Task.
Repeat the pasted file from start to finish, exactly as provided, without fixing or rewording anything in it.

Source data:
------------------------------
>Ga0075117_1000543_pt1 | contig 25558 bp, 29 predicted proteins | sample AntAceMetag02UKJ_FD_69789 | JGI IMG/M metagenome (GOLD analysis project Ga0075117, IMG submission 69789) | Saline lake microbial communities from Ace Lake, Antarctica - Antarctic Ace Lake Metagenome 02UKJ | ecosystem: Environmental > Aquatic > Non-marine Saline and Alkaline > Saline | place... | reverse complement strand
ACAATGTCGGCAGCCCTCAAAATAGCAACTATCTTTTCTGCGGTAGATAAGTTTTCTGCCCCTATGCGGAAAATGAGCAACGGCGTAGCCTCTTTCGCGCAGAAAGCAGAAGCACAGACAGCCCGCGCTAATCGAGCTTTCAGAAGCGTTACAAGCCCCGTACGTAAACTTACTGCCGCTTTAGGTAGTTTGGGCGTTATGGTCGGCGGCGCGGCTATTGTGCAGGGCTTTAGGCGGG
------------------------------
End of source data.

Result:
>Ga0075117_1000543_pt1 | contig 25558 bp, 29 predicted proteins | sample AntAceMetag02UKJ_FD_69789 | JGI IMG/M metagenome (GOLD analysis project Ga0075117, IMG submission 69789) | Saline lake microbial communities from Ace Lake, Antarctica - Antarctic Ace Lake Metagenome 02UKJ | ecosystem: Environmental > Aquatic > Non-marine Saline and Alkaline > Saline | place... | reverse complement strand
ACAATGTCGGCAGCCCTCAAAATAGCAACTATCTTTTCTGCGGTAGATAAGTTTTCTGCCCCTATGCGGAAAATGAGCAACGGCGTAGCCTCTTTCGCGCAGAAAGCAGAAGCACAGACAGCCCGCGCTAATCGAGCTTTCAGAAGCGTTACAAGCCCCGTACGTAAACTTACTGCCGCTTTAGGTAGTTTGGGCGTTATGGTCGGCGGCGCGGCTATTGTGCAGGGCTTTAGGCGGG